Building Automation Systems

Building Automation Systems (BAS) is part of the University of Michigan’s Facilities Maintenance department. BAS serves nearly all of the University's General Fund Buildings, and a few non-general fund buildings (for a fee). BAS implements schedule and operational changes for various types of equipment, and monitors alarm conditions and energy efficient system operation.


Direct Digital Control, known as “DDC” is at the heart of building automation. DDC measures environmental conditions and compares the measurements to the desired settings (a.k.a. setpoints). It calculates an appropriate response if the two aren't equal, and sends out control signals to correct for any difference. Start/stop control and alarm reporting are also incorporated into DDC.

Building Automation System Growth Chart

[image, BAS growth chart]

Controlled Equipment at the U. of M.

At the University of Michigan, DDC is typically used to control fan systems, namely the supply and return fan speeds, fresh-air mixing dampers, heating and cooling coils and humidification systems, all to maintain the desired fan discharge temperature and humidity and ultimately the occupied spaces of buildings. Additionally, BAS may control and/or monitor fume hood exhaust fan and energy recovery controls, using the available heating/cooling from the exhaust air to heat/cool the outside air that’s being drawn into the building by the supply fans. CO2 monitoring also provides for controls that adjust fresh air to auditoriums as the occupancy level changes. BAS also controls complex chilled water systems, including primary/secondary/tertiary chilled water loops, cooling towers start/stop and where available variable-speed controls, free-cooling systems, as well as outside and inside lights, hot water pumps and a rapidly growing number of individual DDC room controls.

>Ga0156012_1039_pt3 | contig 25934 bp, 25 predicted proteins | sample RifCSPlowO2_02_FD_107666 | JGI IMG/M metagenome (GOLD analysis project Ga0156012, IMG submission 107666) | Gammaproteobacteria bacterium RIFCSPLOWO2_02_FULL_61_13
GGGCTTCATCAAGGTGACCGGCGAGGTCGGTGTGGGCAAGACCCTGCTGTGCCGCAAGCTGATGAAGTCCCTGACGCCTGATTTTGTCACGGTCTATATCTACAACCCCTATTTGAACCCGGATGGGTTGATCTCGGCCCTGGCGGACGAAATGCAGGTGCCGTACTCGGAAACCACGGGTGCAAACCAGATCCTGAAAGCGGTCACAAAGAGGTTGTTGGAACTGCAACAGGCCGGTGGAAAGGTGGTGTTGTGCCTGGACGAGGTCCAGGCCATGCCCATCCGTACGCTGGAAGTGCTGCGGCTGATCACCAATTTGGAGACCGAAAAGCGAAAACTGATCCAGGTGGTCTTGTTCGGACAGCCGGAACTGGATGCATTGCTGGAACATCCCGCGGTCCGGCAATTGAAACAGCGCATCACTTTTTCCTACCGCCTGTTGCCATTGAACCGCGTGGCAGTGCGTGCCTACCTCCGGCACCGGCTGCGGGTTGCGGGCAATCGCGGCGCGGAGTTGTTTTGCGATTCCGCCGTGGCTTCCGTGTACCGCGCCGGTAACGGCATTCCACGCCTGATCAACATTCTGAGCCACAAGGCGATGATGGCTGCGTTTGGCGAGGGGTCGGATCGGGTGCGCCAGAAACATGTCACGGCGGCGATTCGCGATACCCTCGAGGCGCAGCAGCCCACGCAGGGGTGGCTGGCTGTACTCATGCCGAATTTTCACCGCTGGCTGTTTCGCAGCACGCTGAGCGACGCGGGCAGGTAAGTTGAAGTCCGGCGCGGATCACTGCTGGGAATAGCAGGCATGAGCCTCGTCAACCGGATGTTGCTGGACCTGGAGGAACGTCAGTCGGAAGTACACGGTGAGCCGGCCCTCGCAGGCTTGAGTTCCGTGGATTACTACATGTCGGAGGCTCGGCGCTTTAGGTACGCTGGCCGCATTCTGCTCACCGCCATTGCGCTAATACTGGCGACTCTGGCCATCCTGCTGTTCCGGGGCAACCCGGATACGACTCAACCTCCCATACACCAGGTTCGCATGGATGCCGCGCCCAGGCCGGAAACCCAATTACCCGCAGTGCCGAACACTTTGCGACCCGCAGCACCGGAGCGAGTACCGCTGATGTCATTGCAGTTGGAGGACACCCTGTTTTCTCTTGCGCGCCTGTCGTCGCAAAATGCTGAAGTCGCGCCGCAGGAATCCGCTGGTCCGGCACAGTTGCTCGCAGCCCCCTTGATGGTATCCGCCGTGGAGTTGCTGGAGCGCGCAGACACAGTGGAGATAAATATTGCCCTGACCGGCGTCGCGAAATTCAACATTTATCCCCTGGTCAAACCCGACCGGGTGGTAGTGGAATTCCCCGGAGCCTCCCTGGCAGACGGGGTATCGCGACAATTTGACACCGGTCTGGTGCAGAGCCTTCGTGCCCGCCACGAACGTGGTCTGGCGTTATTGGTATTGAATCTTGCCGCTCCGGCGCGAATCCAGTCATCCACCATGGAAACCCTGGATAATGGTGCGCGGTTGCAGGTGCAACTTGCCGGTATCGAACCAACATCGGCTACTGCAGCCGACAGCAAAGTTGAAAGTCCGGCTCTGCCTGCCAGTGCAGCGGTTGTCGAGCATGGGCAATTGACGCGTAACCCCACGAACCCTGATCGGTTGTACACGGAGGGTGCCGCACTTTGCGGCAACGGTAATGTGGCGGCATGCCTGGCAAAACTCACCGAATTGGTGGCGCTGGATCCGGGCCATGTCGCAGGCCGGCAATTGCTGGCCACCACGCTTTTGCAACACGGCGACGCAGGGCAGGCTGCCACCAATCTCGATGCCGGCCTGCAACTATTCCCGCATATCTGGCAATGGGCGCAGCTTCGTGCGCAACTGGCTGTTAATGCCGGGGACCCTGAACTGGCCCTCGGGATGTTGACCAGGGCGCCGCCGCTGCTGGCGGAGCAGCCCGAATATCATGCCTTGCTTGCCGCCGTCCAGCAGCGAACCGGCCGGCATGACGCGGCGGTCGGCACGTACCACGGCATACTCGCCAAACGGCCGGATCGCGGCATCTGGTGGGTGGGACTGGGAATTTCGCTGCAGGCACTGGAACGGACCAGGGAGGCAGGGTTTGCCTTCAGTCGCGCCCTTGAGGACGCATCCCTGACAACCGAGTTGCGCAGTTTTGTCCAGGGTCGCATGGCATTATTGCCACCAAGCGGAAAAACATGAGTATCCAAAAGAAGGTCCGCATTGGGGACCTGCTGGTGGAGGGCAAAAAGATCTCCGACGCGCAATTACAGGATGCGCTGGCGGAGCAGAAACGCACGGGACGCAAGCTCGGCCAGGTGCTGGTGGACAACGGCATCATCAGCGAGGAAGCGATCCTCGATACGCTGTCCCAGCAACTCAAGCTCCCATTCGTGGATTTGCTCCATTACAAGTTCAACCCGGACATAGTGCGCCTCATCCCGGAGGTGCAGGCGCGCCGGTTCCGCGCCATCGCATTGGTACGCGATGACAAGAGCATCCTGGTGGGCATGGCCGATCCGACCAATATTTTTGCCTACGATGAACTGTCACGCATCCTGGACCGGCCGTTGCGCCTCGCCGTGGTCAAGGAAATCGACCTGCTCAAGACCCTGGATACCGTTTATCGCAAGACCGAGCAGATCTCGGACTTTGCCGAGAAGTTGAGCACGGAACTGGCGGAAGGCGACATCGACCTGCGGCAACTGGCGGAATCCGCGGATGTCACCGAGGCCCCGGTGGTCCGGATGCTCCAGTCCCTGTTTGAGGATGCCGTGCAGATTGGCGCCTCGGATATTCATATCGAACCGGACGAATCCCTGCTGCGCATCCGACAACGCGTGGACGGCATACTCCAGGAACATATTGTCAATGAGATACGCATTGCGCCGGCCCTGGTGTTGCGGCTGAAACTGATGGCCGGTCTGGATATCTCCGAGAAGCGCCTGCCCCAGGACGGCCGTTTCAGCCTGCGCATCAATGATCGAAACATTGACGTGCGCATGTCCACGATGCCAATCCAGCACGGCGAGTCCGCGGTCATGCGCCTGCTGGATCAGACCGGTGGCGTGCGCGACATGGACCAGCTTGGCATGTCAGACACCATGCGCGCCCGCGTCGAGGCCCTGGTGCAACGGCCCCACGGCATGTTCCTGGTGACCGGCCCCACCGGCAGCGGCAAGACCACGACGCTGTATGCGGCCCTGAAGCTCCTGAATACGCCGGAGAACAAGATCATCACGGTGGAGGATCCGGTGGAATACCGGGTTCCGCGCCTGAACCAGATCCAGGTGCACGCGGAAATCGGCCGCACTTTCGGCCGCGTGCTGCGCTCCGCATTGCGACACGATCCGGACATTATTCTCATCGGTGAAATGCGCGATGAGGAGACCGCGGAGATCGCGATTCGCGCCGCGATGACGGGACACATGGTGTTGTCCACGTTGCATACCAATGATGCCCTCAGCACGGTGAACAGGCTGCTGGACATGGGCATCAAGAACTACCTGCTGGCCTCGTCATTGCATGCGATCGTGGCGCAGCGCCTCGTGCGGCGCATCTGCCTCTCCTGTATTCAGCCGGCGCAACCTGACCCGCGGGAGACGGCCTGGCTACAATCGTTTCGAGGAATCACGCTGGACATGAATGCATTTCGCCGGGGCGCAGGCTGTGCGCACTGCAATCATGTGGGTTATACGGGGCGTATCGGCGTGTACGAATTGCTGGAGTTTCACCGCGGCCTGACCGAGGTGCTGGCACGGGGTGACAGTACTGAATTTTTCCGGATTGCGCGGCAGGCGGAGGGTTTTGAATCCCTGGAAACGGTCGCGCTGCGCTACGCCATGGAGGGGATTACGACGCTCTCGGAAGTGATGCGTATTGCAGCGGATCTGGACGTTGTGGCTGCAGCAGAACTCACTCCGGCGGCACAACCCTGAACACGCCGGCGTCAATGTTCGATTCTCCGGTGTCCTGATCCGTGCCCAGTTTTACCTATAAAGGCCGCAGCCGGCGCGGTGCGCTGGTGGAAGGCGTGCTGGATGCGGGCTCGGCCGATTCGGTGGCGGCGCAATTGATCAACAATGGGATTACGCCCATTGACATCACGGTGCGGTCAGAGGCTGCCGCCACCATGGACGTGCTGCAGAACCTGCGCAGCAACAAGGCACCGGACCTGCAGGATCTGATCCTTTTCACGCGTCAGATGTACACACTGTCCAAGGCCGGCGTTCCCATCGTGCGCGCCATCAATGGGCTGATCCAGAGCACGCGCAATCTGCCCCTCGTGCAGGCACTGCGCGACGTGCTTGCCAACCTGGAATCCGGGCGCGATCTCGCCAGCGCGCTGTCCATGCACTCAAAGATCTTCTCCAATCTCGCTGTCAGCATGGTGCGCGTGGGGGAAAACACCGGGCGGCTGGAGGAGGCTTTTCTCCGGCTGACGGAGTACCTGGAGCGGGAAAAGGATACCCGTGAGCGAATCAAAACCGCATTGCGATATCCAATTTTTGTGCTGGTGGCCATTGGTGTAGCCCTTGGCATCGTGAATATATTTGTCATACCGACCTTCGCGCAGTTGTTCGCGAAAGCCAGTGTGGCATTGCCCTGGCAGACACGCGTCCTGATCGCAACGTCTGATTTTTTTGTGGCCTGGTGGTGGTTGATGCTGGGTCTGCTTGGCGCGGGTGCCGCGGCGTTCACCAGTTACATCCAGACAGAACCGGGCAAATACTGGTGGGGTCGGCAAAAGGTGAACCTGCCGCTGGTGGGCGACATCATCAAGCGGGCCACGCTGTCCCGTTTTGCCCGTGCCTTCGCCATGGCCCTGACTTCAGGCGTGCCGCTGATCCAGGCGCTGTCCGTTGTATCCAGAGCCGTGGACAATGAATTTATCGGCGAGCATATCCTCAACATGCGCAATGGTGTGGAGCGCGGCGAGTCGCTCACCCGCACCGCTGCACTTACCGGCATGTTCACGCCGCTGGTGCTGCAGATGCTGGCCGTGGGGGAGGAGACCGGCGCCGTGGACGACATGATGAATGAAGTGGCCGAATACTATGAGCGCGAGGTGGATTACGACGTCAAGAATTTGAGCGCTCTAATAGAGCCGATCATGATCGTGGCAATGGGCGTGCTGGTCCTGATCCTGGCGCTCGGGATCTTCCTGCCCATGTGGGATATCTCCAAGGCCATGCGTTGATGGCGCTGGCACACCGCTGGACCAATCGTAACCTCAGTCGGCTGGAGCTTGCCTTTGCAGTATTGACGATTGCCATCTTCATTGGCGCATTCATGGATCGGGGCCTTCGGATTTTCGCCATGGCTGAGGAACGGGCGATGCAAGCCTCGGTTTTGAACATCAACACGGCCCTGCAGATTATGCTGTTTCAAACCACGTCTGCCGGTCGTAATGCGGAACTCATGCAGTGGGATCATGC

Prior to DDC

Regardless of whether you have DDC in your rooms, the local thermostat should be able to adjust individual room/zone temperatures. If all of the areas served by a particular fan system are too hot or cold, the fan system’s DDC may need attention. However, if there is a problem in one specific area while other areas served by that same fan system are fine, it usually means the local controls are at fault.

Occupancy Schedules

The building occupants determine the schedules. Typically each building has a representative who collects schedule information before passing it along to BAS. Schedule changes can be sent to: Building Automation Systems, 326 E. Hoover, Campus zip 1002.

BAS Operation

We have several computer consoles that are connected to our campus-wide networks, from which Utility Systems Technicians and Control System Specialists can make program changes that alter schedules and modify control operation. Changes are sent to remote panel-mounted computer servers which control the building systems. The servers perform stand-alone control for autonomous operation whenever networks are unavailable.

For Information or Assistance

BAS can be reached 24 hours/day at (734) 763-4013, and the Plant Operations Call Center is available to take comfort and maintenance requests at 647-2059, also 24 hours/day.

Energy Management

A division of the Utilities and Plant Engineering organization, Energy Management strives to fulfill the University's commitment to minimizing energy consumption and containing energy expenditures. The Energy Management Section concentrates its efforts to promote energy conservation and energy efficient building operations in over 100 general fund buildings on the Ann Arbor campus. 

Questions or comments about this document can be directed to Tim Kennedy (get address) (

Content modified: Aug 14, 2013